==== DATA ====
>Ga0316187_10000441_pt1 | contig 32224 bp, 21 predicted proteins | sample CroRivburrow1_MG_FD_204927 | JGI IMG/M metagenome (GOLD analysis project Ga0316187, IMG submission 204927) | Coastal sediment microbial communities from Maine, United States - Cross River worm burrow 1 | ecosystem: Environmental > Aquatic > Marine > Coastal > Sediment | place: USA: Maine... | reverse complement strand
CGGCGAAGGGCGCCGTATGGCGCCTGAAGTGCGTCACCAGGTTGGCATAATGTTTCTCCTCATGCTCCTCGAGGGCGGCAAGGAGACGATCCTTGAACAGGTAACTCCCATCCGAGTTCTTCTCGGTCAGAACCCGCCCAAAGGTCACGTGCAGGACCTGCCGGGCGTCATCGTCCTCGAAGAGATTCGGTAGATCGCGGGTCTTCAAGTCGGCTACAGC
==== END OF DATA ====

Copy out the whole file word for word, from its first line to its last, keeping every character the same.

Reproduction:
>Ga0316187_10000441_pt1 | contig 32224 bp, 21 predicted proteins | sample CroRivburrow1_MG_FD_204927 | JGI IMG/M metagenome (GOLD analysis project Ga0316187, IMG submission 204927) | Coastal sediment microbial communities from Maine, United States - Cross River worm burrow 1 | ecosystem: Environmental > Aquatic > Marine > Coastal > Sediment | place: USA: Maine... | reverse complement strand
CGGCGAAGGGCGCCGTATGGCGCCTGAAGTGCGTCACCAGGTTGGCATAATGTTTCTCCTCATGCTCCTCGAGGGCGGCAAGGAGACGATCCTTGAACAGGTAACTCCCATCCGAGTTCTTCTCGGTCAGAACCCGCCCAAAGGTCACGTGCAGGACCTGCCGGGCGTCATCGTCCTCGAAGAGATTCGGTAGATCGCGGGTCTTCAAGTCGGCTACAGC